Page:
This was the second of two activations planned for the long new year’s weekend. While the previous day had been successful, I learned two very important lessons:
In the Alaskan winter you can get an early start if you want, but that doesn’t mean the bands will be open.
Being able to work local VHF-UHF contacts can save your bacon if the HF bands are not cooperating.
I planned the start of the activation to be just a little earlier than when I got my first HF contacts on the previous day, assuming that the band conditions would be similar (spaceweather.com predicted more of the same ionospheric conditions).
I was also bringing the full HF-VHF-UHF kit from the previous day:
- MFJ telescoping vertical antenna with 20 meter ground wires
- Homemade copper J-pole antenna
- Yaesu 891 for HF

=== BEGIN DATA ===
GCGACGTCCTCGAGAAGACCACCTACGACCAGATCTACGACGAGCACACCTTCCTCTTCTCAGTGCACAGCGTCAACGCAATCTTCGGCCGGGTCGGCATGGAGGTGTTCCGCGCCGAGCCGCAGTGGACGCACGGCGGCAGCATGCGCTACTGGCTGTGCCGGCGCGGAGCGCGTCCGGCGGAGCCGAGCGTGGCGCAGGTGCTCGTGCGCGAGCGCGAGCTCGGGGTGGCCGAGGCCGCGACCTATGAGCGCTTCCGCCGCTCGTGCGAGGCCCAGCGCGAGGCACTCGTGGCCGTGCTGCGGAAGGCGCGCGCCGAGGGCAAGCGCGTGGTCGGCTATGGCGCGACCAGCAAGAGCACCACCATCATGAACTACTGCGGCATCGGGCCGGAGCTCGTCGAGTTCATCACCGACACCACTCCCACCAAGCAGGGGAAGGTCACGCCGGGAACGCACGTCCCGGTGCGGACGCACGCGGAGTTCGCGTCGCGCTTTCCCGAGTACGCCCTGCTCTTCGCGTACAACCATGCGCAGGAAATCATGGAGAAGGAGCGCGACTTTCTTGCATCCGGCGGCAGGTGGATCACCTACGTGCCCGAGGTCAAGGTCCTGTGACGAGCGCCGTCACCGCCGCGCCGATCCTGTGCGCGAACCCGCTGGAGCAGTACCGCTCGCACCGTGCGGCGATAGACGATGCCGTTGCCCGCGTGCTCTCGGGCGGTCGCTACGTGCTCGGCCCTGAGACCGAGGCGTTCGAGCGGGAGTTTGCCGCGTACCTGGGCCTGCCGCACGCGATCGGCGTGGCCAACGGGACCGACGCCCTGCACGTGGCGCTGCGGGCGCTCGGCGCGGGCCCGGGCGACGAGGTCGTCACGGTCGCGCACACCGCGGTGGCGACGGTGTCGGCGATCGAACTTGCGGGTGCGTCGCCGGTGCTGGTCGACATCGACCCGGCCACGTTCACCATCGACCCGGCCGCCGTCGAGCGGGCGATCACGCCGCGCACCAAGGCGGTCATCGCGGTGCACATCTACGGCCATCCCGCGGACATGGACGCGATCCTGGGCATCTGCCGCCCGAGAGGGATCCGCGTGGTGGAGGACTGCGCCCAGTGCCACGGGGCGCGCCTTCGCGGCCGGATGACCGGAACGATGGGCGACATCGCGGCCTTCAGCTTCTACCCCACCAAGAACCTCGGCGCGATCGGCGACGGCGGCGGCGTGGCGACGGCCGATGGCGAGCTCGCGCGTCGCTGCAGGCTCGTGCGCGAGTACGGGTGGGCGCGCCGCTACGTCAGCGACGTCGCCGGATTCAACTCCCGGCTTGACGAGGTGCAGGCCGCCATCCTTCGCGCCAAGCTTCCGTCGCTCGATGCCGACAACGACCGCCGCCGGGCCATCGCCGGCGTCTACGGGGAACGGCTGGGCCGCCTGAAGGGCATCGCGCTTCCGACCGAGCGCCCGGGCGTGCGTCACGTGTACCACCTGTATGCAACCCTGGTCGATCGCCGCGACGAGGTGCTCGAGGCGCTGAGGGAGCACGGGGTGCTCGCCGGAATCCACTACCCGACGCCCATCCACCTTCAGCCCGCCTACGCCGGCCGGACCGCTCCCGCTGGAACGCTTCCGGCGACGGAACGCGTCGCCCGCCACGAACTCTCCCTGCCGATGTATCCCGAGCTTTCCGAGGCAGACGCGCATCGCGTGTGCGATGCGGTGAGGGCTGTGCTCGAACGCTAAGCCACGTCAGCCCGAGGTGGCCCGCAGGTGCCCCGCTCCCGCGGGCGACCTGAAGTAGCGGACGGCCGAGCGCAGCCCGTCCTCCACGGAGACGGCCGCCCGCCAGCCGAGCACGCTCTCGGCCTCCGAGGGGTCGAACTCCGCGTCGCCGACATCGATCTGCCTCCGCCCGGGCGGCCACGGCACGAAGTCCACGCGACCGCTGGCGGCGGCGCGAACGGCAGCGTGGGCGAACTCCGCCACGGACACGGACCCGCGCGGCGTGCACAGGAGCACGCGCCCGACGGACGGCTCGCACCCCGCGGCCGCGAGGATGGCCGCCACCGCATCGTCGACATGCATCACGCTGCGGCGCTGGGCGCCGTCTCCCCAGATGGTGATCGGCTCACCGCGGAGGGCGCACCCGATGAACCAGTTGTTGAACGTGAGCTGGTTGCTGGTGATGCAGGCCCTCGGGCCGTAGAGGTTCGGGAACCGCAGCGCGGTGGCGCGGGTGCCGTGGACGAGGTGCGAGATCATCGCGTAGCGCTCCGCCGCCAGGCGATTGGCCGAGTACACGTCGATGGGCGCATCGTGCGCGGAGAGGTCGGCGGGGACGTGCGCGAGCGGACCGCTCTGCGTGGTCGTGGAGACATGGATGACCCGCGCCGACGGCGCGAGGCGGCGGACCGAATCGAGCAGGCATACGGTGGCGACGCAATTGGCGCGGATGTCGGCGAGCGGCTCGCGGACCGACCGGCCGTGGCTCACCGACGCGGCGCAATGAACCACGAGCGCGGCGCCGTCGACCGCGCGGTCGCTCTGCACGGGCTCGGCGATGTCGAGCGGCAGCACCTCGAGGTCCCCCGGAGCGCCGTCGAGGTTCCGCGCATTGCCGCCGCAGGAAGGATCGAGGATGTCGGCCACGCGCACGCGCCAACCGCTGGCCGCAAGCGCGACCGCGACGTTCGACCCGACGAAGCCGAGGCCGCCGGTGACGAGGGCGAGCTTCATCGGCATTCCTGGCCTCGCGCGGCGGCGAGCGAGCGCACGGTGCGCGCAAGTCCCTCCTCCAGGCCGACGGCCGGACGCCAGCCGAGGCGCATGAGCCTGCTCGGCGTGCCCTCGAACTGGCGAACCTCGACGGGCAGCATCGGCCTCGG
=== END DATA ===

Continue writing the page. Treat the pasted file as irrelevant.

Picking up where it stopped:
- Yaesu 817 for VHF and UHF
- Microsoft Surface laptop for digital modes
When everything is assembled in the back of the truck it makes for a very nice portable station. I can work all modes, all bands, and even log as I go so that I don’t have to shuffle paper later.
By starting the activation at a time when the bands were opening I was much more efficient with my battery power. I ran FT8 until I had a good bunch of contacts in the log, and interspersed a few local voice contacts at the same time.
My trusty radio dog, Sledge (SK), accompanied me as usual.
With battery power holding out and the activation assured I decided to switch things up a bit, and ran some PSK31 for a while. In all my time spent on FT8 over the last year I had nearly forgotten how nice it was to have a real QSO on digital modes.
All that was left was to pack it up and go for a sunny ride on a mile long lake.
Life in Alaska . . . .